Ways to enhance marine ecosystem health in American Samoa

Conservation research science leaders to meet next week

Pago Pago, AMERICAN SAMOA —Next Tuesday, April 10th, leaders in marine conservation research and science will gather at the Tauese P.F. Sunia Ocean Center (Rotunda Room) between 10am-4pm to share what they believe are top priorities — and potentially determine opportunities — to enhance the marine ecosystem health, monitoring, and capacity in American Samoa.

Each presentation will be "from a perspective of learning and understanding from each other, what key priorities are for each agency, and a discussion of common themes to collaborate on or leverage together from the visitors on island," according to information from NOAA's National Marine Sanctuary of American Samoa (NMSAS).

Local partners include the Dept. of Interior, the American Samoa Community College, the Coral Reef Advisory Group, the Dept. of Marine and Wildlife Resources, the AS Environmental Protection Agency, the National Park of American Samoa, and Congresswoman Aumua Amata's Office.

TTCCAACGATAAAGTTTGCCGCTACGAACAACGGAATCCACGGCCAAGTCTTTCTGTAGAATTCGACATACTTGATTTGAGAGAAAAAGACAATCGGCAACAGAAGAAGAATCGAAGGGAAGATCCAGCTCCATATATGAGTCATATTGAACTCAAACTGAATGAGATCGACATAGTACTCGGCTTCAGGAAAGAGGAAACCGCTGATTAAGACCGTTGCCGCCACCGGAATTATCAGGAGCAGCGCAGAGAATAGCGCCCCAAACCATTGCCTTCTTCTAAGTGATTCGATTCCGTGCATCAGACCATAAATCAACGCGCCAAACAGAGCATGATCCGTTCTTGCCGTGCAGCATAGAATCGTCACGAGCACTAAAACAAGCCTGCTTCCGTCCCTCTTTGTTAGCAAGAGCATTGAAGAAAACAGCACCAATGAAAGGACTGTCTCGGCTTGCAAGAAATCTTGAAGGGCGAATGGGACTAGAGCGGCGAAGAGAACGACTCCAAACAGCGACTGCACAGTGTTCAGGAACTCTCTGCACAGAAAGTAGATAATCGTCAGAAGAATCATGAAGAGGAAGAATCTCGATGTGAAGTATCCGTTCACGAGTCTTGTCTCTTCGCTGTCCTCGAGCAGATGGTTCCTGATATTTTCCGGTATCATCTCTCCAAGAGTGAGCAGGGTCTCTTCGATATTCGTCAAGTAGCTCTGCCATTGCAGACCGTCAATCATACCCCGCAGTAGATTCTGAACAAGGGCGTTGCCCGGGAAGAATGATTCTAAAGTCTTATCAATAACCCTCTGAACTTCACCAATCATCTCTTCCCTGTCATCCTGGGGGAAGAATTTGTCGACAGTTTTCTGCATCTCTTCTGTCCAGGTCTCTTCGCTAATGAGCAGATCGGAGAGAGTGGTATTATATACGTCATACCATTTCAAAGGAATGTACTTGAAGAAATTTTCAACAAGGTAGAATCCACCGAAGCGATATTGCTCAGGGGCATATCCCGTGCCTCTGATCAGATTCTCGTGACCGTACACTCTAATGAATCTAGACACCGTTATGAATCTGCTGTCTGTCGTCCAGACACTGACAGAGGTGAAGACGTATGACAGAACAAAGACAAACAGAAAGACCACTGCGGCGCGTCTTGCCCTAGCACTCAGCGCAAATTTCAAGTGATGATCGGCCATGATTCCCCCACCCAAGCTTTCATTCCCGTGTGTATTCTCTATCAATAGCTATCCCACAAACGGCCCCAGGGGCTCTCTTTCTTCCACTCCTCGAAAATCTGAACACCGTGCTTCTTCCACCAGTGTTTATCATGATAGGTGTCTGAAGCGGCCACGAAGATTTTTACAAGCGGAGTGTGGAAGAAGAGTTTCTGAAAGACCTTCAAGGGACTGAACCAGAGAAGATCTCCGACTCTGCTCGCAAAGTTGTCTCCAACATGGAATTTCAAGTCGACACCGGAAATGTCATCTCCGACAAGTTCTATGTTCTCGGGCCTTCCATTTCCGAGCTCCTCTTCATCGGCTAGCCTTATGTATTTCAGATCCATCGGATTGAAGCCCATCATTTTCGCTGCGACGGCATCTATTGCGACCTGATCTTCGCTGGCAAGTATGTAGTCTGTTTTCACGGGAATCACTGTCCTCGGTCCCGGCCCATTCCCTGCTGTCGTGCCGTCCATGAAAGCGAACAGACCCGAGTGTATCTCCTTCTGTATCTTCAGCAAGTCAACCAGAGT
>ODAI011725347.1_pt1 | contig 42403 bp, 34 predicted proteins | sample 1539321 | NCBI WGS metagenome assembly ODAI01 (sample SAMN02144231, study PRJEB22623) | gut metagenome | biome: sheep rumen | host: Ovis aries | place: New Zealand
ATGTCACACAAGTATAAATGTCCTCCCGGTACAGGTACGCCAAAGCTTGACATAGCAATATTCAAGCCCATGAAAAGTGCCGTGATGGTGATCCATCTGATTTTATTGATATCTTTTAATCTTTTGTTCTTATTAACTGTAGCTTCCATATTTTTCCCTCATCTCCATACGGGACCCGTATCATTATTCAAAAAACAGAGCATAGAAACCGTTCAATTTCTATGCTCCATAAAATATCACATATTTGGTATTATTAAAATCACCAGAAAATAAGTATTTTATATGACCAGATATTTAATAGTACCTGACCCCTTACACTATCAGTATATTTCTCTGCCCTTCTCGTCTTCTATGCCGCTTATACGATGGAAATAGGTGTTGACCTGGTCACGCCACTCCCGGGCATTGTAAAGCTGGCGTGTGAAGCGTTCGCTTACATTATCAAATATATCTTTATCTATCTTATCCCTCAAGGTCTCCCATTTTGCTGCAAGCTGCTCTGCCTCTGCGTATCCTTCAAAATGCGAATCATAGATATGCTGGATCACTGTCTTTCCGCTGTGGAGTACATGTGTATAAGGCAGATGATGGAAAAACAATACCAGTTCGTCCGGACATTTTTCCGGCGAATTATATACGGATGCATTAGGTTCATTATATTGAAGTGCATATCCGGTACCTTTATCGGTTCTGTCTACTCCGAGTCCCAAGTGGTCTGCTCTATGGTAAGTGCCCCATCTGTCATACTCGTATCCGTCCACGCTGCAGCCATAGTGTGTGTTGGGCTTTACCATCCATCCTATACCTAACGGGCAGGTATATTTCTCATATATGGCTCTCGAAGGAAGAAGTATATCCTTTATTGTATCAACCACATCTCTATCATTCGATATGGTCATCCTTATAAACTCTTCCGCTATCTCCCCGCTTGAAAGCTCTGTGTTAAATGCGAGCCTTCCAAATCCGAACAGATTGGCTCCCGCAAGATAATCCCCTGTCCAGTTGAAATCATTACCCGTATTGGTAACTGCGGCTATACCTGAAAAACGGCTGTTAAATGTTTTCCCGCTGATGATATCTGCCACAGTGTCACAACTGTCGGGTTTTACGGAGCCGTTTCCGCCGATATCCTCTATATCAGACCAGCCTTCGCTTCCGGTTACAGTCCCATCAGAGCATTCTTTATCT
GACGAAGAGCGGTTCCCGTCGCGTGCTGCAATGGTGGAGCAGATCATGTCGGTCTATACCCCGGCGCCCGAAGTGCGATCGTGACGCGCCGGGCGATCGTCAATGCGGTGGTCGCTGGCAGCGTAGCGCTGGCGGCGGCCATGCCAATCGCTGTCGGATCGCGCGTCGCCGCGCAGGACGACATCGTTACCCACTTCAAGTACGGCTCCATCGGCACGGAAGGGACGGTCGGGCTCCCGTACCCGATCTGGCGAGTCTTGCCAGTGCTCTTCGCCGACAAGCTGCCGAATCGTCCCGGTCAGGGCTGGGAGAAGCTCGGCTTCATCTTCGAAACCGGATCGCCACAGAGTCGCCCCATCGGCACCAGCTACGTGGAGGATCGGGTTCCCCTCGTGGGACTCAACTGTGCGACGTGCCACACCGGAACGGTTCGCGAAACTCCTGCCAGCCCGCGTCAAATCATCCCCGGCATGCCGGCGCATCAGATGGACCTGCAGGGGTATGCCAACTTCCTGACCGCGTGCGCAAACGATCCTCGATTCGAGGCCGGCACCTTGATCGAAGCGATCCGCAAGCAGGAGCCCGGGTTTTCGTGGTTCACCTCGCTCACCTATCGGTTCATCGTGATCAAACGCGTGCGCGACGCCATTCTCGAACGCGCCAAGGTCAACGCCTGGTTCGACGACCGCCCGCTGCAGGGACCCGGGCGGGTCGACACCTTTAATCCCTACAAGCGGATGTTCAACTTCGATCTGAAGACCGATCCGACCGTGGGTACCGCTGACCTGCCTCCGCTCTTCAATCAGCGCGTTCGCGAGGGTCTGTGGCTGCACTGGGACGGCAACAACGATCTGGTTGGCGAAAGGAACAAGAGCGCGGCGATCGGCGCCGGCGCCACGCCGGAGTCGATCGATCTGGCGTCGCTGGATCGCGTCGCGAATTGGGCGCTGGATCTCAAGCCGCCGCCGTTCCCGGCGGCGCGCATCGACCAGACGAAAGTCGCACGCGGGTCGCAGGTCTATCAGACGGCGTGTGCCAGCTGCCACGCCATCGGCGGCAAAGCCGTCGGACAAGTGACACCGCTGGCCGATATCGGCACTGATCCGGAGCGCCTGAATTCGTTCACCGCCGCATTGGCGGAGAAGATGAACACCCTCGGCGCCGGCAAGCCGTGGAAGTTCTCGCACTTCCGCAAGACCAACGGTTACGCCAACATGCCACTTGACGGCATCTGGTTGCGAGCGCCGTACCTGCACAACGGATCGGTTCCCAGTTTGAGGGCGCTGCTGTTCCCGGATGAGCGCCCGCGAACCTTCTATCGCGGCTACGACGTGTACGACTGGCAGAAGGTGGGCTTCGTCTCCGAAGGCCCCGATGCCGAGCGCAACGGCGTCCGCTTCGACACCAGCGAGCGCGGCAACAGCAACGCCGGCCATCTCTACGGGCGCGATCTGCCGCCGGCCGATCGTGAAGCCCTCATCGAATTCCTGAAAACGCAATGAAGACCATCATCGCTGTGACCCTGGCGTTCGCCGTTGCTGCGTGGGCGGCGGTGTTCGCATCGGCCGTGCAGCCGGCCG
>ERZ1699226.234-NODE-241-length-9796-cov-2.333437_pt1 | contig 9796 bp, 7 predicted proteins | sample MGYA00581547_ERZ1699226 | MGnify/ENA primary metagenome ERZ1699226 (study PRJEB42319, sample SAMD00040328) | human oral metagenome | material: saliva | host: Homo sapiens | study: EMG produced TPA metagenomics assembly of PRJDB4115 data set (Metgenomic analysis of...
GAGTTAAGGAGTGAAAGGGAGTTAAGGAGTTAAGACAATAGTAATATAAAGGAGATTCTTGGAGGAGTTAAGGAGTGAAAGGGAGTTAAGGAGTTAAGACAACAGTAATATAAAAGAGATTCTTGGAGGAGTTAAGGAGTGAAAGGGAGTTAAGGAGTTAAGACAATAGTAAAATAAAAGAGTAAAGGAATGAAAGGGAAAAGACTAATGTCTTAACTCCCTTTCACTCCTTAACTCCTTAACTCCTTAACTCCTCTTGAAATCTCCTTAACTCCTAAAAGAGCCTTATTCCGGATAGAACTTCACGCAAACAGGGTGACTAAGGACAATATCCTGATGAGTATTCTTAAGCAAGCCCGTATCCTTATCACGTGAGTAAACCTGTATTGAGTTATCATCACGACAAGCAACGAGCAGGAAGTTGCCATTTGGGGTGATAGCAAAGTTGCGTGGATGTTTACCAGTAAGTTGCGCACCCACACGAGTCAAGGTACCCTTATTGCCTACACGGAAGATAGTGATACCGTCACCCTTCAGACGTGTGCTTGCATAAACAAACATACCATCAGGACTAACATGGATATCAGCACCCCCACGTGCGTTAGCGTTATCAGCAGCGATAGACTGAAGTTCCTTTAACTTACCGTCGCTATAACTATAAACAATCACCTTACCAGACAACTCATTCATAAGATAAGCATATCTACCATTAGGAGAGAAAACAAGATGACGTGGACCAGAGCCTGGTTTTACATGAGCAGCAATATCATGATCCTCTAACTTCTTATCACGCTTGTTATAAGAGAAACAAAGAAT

Tuesday's roundtable is a great opportunity for locals to learn from off island visitors, "priorities/opportunities in conservation research science."

Panel presentations will made by Dr. Michael Crosby (President/CEO, Mote Marine Lab), Jennifer Koss (Director, NOAA/Coral Reef Conservation Program), and John Armor (Director, NOAA/Office of National Marine Sanctuaries)

There will be "sharing by each agency on conservation research science priorities and opportunities, to … determine common/ shared areas of focus and drill down on opportunities to collaborate and leverage outside resources."

The goal is to "better understand, explore, and further relationships on conservation research science with outside partners like Mote Marine Lab, NOAA’s Office of National Marine Sanctuaries, and the Coral Reef Conservation Program." 

ABOUT THE VISITORS

Dr. Michael Crosby is President & CEO of Mote Marine Laboratory and Aquarium (Sarasota, FL), which is an independent research institution that has existed for 60 years. Dr. Crosby has more than 30 years of diverse research, teaching, science management and leadership endeavors. This isn't his first trip to American Samoa. As a matter of fact, he has been here twice; his last trip was in 2000 during which he worked as the NOAA Senior Advisor to Undersec. Baker (NOAA).

Mitchell Tartt is the Chief of the Conservation Science Division of NOAA’s Office of National Marine Sanctuaries (Silver Spring, MD) who is visiting the territory for the first time. He has worked for NOAA & the Office of National Marine Sanctuaries for 22 years, and the focus of his visit is conservation research science.

More information on next week's event can be obtained by calling 633-6500

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